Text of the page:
Post-Decree Issues

Providing Knowledgeable Counsel for Post-Decree Issues image

There are a number of situations that arise after a family court issue is decided that a court might be asked to address. Those situations are called post-decree issues and fall into three main categories: implementation, enforcement and modification.

If neither attorney prepared the qualified domestic relations (QDR) order needed for a party to receive his or her share of a 401(k) — if a party hasn't received the quit claim deed to the house he or she was awarded — these are implementation problems. The order said what was to occur, but it hasn't occurred yet.

Most implementation problems can be corrected by consulting with an attorney who will do the tasks that are needed.

If one side is not doing what he or she was ordered to do — isn't paying child support, won't let the other side have parenting time, refuses to sign over title to stock awarded to the other side — these are enforcement problems that go beyond implementation, because there is opposition to doing what the court ordered be done.

Many enforcement problems require court motions. Failure to pay child support, spousal maintenance and egregious failure to follow parenting time orders might include asking the court to find the noncomplying party in contempt and to order incarceration as incentive for the noncomplying party to change his or her behavior.

The final category of post-decree issue involves changes occurring over time on issues for which modification is permitted by statute. Typically, child support, child custody, parenting time and spousal maintenance are modifiable issues. All of these modification issues require a court order for a legally binding resolution, whether the issues are resolved by agreement or court decision.

I am attorney Deborah N. Dewalt, a Dakota County family lawyer, and I assist and counsel individuals and families in the full range of post-decree matters, including answering questions you might have about what your decree means.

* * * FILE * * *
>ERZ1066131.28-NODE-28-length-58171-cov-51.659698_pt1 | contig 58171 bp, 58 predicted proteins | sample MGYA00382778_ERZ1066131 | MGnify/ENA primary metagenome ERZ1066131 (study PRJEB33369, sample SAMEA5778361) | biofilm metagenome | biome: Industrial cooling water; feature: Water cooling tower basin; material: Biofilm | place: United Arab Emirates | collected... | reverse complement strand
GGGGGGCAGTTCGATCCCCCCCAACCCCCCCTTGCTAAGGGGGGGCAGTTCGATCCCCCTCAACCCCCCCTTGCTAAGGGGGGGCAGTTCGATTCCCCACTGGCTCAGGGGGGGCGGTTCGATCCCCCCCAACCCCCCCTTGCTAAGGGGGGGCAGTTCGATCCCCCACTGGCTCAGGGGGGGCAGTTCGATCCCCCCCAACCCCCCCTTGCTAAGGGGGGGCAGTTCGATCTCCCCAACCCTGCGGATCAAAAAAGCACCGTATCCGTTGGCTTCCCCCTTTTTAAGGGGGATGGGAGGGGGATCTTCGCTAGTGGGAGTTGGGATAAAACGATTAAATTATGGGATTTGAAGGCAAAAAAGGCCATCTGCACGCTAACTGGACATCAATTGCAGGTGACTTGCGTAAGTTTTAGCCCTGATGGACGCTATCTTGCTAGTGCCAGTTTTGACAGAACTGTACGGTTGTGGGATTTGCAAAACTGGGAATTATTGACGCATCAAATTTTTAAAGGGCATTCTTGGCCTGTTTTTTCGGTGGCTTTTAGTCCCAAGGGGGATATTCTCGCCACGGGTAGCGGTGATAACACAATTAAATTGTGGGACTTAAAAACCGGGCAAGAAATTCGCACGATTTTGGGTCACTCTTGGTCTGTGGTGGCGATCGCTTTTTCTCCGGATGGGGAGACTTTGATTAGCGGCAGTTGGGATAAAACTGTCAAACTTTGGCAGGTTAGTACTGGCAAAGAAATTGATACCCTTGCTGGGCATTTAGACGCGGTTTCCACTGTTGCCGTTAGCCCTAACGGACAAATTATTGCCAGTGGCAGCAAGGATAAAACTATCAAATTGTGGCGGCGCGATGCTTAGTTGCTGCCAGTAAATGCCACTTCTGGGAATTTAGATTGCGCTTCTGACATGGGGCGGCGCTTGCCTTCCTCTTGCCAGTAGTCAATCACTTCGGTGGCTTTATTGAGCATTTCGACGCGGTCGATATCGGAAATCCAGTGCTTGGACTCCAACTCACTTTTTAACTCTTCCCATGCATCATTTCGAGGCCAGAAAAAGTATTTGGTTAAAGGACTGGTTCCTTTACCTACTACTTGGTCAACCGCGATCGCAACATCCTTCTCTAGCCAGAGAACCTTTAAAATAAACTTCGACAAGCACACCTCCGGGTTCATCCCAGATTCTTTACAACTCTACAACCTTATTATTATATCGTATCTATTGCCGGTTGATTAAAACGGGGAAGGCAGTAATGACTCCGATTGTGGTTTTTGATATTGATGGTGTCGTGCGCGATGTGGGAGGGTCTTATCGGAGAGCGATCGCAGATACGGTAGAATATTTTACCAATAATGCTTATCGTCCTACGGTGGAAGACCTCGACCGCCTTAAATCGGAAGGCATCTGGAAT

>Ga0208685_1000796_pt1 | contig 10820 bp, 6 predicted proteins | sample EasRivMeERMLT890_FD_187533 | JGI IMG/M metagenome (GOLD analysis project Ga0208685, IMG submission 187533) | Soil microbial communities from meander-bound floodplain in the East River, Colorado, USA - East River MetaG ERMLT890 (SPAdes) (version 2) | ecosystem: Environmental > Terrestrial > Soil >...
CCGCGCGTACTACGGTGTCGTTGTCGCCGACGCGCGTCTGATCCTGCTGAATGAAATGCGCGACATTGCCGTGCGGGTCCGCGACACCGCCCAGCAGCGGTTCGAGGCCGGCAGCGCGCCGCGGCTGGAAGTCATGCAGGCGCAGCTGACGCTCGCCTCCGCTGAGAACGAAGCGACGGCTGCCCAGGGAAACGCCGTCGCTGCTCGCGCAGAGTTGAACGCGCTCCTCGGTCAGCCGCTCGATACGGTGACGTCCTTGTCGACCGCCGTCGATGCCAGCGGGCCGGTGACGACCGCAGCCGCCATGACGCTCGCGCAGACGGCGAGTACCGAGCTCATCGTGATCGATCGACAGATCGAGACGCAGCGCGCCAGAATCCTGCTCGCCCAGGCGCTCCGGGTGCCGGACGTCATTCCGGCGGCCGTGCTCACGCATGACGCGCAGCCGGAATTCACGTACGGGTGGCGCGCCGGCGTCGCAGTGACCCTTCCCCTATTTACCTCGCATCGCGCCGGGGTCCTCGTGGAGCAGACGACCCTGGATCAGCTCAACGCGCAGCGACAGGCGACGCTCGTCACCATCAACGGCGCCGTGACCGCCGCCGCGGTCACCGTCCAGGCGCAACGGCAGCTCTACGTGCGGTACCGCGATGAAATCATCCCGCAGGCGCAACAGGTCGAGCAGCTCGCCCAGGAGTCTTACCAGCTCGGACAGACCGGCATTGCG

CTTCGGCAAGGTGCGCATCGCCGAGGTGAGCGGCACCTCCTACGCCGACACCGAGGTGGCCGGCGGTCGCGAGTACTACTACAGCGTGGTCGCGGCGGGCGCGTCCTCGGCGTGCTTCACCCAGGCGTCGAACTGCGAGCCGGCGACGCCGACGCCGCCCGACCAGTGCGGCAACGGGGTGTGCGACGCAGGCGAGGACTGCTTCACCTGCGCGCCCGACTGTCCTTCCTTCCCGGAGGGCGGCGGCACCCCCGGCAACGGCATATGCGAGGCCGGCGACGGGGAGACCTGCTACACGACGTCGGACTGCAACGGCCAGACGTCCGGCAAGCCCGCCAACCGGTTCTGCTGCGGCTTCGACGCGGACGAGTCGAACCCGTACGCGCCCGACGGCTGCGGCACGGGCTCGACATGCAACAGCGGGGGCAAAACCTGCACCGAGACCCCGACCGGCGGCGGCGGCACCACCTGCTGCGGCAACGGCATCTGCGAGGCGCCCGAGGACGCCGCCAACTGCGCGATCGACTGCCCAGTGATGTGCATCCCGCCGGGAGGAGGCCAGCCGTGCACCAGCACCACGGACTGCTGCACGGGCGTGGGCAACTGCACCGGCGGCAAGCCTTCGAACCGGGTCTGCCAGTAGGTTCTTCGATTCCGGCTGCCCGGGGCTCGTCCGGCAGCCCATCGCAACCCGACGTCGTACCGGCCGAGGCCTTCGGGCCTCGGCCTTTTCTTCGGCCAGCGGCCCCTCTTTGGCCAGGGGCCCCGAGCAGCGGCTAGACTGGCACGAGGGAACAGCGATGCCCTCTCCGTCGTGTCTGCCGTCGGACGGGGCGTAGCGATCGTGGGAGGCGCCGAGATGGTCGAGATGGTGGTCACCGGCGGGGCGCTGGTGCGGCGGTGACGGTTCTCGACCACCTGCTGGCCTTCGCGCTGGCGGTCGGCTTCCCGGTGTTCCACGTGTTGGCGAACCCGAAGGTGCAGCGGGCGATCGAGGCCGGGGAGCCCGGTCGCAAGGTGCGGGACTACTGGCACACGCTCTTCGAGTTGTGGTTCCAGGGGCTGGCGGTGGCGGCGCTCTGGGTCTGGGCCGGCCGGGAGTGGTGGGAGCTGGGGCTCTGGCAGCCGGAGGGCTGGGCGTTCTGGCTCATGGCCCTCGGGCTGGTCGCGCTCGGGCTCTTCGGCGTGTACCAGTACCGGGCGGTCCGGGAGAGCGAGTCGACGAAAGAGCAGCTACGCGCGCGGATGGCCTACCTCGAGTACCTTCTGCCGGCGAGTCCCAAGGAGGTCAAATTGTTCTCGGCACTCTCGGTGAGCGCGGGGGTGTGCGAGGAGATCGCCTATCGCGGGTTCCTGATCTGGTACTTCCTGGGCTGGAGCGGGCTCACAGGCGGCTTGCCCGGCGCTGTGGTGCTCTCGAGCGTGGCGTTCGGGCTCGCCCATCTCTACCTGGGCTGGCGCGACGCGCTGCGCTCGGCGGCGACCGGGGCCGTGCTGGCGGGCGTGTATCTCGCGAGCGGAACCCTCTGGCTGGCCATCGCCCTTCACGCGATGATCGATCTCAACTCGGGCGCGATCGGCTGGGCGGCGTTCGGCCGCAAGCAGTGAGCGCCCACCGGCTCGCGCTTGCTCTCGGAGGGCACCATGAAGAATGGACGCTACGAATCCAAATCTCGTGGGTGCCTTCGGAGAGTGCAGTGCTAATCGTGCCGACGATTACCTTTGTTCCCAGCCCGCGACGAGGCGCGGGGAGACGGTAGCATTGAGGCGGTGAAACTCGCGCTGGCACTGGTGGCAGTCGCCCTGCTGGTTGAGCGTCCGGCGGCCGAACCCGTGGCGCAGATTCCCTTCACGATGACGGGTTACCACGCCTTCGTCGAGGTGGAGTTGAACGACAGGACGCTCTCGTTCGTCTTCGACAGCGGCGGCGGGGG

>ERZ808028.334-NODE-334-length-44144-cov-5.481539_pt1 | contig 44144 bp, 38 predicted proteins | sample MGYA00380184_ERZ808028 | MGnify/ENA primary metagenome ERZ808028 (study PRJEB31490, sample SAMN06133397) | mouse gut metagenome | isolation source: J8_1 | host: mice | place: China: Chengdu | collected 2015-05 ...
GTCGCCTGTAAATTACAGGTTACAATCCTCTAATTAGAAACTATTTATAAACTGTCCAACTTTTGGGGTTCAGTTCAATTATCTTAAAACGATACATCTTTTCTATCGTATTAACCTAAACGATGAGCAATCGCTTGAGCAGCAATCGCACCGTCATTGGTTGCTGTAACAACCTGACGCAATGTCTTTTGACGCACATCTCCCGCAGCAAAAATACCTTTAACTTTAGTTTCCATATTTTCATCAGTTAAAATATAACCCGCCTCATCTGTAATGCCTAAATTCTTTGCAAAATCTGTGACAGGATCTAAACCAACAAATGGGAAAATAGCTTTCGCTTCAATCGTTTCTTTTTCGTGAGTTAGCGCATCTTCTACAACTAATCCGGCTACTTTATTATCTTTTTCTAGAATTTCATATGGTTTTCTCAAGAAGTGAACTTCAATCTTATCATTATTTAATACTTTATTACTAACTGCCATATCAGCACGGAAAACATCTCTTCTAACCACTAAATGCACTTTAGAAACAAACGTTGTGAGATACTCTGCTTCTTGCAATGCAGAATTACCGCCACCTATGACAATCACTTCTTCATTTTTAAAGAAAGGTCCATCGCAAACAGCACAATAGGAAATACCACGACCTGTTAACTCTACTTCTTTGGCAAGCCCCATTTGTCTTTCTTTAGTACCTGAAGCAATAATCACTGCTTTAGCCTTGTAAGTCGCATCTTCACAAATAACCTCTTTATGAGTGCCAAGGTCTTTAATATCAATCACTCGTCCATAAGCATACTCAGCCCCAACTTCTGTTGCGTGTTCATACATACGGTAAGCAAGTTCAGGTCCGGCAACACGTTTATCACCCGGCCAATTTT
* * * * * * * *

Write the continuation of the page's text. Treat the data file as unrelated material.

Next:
Requirements to Modify Custody and Child Support Orders

In general, the Minnesota courts will only make changes to child custody orders if there has been a substantial change in the child's circumstances and the requested change is necessary to serve the child's best interests. One compelling reason for a modification is if a child is being neglected or physically or emotionally abused by one parent.

The moving party must also meet threshold requirements to obtain modifications to child support or spousal maintenance orders. The court can grant modification only if there has been a substantial change in circumstances that makes the existing support or maintenance obligation unreasonable and unfair. Sometimes these requirements can be met in the following circumstances:

  • Either parent loses his or her job
  • A child requires special medical care
  • A parent remarries or gains a higher paying job
  • Either party becomes disabled or retires
  • The cost of living increases significantly

If you believe you need a modification to a custody, support or maintenance order, I can help you understand the court's statutory requirements, review your options and choose the best course of action to pursue your goals.

Talk to a Lawyer With In-Depth Experience

To learn more about divorce modifications in Dakota County or other post-decree matters, do not hesitate to call my Burnsville office and schedule a free initial consultation with me, Deborah N. Dewalt, Attorney at Law. Call my law firm locally at 952-641-7455 or toll free at 866-919-7417, or fill out the online contact form.